Hidden Death Valley

Off-road Route

California, USA

Traverse into the untrodden bowels of Death Valley on this off-road route through a remote part of the National Park. Feel the desert expanse like never before, whilst also escaping the crowds.


Desert Vistas, Canyons, Mountains

84 mi / 135 km


Harry Reid Int (LAS)

Mixed (Grade B)

Fall, Winter

Take the Exhilarating Back Road Through Death Valley

If you want to see Death Valley off the beaten track then this 4 - 5 hour drive will provide the perfect fix. It can be completed as a continuation from the main route after Dante's View.

From the starting point the road leads south into Greenwater Valley. This picturesque region is adorned with recent basalt lava flows, creating a gentle and distinct topography. With its elevation surpassing 3,000 feet, the ecology of this region differs significantly from that of Death Valley.

It is also here that you'll find the elusive but threatened desert tortoise, whose habitat loss elsewhere has put their existence in jeopardy. Don't forget to stick to the established roads to protect these unique creatures.

The area here derived its name from the vanished town of Greenwater, established in 1906 with a population of over 1,000. Despite substantial investments as a premier copper mining town, the town's fortunes dwindled quickly as it turned out there was hardly any copper after all. By December 1907 - just one year later, Greenwater had become a ghost town.

You'll soon be just eight miles out of Shoshone. If you need a break or a nights rest then this is the perfect place to do it. You're now one third of the way along the route and there's not much west of here as you venture back into the vastness of the Death Valley.

Ascending Salsberry Pass you'll be rewarded with magnificent views of the geologically intricate southern tip of the National Park. Afterward, the route turns north along the basin floor and you'll come across the remnants of Ashford Mill, constructed in 1914 to process gold ore sourced from the nearby mountains.

To the west, the commanding presence of Shoreline Butte bears witness to Death Valley's past as a lake during the Ice Age. Here you can see where waves of that ancient lake etched horizontal terraces along the northeastern slope of the butte. 150,000 years ago Shoreline Butte stood as an island and you would have been underwater here on the bottom!

Here you have the choice to continue on paved road skirting the mountains all the way back to Badwater or follow the route out into the basin by making a left onto West Side Road. You'll be below sea level for the rest of the trip, passing the serene Panamint Mountains. Bennett's Well is not far off, a site where two families nearly met their demise in 1850, as they waited a month for supplies and knowledge of a route over the mountains.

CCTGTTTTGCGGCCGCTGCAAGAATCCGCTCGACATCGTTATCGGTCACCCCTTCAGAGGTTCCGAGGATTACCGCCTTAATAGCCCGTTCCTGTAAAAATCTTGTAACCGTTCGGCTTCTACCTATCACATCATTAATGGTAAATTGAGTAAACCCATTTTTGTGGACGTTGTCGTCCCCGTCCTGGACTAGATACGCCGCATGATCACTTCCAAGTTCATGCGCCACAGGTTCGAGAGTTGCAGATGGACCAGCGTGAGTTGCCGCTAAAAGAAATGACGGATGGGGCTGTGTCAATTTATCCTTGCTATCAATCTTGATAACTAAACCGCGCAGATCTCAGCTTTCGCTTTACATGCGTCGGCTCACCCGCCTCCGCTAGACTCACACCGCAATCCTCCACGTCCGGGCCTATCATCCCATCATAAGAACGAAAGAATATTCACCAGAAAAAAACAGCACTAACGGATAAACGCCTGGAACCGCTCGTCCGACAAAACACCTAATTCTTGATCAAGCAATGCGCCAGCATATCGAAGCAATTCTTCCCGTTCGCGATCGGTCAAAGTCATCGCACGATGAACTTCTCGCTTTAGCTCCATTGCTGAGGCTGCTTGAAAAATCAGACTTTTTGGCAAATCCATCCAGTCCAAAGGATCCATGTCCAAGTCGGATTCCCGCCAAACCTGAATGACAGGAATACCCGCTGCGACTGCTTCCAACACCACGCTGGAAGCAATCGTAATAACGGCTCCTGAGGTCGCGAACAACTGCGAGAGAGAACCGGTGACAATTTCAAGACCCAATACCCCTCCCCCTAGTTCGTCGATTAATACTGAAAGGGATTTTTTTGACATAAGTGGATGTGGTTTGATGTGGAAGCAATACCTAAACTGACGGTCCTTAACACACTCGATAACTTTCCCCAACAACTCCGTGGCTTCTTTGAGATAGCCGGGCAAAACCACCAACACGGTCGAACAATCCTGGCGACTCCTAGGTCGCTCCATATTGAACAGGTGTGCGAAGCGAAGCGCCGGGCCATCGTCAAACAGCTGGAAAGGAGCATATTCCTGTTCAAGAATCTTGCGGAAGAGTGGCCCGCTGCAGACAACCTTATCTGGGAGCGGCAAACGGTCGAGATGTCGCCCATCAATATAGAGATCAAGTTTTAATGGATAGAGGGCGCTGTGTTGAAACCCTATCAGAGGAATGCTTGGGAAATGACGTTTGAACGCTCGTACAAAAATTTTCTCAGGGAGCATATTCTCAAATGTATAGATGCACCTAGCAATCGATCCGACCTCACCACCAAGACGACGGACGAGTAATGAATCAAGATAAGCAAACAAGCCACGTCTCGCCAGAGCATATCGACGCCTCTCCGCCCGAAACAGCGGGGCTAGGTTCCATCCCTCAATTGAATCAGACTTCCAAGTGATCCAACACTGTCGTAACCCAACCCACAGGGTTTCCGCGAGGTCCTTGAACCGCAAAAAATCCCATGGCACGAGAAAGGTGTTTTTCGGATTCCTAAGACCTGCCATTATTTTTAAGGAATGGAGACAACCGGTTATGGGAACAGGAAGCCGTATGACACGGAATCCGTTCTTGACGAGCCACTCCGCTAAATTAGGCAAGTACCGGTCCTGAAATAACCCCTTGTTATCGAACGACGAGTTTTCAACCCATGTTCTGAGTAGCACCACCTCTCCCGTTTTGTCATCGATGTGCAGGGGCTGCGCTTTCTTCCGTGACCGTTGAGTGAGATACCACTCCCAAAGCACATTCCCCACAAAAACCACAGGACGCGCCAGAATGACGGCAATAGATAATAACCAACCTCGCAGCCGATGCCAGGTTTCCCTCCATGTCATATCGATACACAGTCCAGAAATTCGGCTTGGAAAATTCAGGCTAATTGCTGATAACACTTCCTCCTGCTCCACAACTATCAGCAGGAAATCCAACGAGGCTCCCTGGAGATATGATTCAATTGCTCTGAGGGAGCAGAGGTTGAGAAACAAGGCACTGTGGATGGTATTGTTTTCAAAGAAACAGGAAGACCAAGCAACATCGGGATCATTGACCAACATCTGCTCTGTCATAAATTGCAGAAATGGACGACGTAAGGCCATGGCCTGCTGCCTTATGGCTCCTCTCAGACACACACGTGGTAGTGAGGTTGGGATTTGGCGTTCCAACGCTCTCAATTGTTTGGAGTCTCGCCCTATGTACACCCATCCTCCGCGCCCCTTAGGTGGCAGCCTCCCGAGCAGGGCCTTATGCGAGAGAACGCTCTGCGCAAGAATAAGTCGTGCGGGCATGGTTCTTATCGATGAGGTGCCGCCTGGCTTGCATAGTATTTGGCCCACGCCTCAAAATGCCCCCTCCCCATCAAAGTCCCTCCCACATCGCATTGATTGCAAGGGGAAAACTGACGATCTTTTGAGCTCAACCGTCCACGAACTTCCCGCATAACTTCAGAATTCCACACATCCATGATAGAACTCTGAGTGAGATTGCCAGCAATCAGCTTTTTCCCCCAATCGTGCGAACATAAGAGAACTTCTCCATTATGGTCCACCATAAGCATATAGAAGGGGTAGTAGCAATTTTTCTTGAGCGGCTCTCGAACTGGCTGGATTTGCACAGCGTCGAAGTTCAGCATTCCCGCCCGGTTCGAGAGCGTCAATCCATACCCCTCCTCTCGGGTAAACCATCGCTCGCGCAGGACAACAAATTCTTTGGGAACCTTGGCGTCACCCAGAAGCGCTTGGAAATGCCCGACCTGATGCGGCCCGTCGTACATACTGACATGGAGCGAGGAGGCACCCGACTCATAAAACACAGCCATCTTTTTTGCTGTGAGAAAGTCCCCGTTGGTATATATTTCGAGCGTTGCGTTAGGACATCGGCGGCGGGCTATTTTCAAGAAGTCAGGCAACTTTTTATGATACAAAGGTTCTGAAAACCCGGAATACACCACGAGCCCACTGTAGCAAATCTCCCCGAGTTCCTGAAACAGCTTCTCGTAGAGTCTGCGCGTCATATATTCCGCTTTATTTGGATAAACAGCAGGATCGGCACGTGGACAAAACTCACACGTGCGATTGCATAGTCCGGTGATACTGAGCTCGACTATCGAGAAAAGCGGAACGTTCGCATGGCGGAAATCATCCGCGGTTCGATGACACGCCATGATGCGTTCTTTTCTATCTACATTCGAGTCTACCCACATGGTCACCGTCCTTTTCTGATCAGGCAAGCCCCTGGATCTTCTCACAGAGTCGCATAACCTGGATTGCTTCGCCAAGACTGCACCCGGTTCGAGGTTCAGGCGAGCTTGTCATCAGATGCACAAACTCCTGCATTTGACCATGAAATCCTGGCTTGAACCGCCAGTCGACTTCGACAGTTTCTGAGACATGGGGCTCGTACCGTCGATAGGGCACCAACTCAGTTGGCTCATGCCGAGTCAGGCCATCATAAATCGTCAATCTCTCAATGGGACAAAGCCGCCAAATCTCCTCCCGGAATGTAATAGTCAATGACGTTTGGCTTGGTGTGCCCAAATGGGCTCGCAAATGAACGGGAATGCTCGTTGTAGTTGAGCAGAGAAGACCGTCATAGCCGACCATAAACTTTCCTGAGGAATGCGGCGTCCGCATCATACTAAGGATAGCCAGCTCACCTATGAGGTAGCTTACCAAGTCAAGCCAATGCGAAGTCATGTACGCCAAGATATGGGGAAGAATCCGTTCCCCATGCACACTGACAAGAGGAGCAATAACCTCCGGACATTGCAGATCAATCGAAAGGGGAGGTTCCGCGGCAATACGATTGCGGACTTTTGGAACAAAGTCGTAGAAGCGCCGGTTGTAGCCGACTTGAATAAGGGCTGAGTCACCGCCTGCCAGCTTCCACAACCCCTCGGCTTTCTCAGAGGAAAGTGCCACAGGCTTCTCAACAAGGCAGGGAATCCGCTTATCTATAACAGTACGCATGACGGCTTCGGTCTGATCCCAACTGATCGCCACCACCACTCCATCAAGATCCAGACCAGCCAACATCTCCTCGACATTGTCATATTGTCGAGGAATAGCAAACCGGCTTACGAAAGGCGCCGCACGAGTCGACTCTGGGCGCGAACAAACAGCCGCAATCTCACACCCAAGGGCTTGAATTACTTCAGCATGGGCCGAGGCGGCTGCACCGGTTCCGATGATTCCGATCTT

Three miles further north lies the historical site of the Eagle Borax Works. In the 1880s, 53 hopeful individuals scraped borax from the valley floor, dreaming of a prosperous future. The Borax Works owner Isidore Daunet had found the location only by chance during a fateful expedition across the Valley. Both his friends died from exhaustion and he only survived by eating an animal that had joined them.

He'd survived death and begun the borax mining operation right here where he discovered it. However, the entire process was highly inefficient. They mined over 130 tons of the stuff yet it simply wasn't viable. His wife filed for divorce, swindled him of $11,000 and then Isidore shot himself. A truly tragic ending to this ambitious mining operation.

Less than a mile north lie the graves of Shorty Harris and Jim Dayton. Shorty, a colorful character of Death Valley, desired to be laid to rest beside his beloved friend in the valley they cherished. On his grave it reads, "Here lies Shorty Harris, a single-blanket jackass prospector". What a way to be remembered!

The route continues across the vast salt pans, as you reconnect with the paved Badwater Road. If you havn't already, here you can head south to experience the captivating and colorful Artist's Palette. A perfect way to end this awe-inspiring trip through Death Valley's backcountry.

Before starting the drive stay at the Amargosa Opera House - a rustic spanish hotel and theatre dating back to 1920's. It's 30 miles east of the park. Before the drives half way point, make a short detour to Shoshone and Tecopa Hot Springs for a wide variety of accommodation. After that it's camping only as you head into some more remote areas of the park. All visitors must purchase an entrance pass at one of the many machines in the park or online at the National Park Service. Backcountry/Wilderness permits are required for some locations. For more information see the National Park Service website. The temperature can soar during the day and plummet at night. Be prepared with the right equipment, food, water and ideally a backup vehicle. Things are safer when traveling in a group!

Got a tip for this route? Send us yours!

This drive is mainly on dirt roads (Grade B), however there's paved road in the middle of the trip and the option of traveling by dirt roads (this route) or paved after the half way point.

Be prepared that weather events may make the road impassable. The NPS urges people to drive only on existing roads and not to create new paths.

The area is home to the threatened desert tortoise, drive with caution. Especially during wet weather when the tortoise are attracted to puddles.

View current alerts and warnings from the National Park Service.



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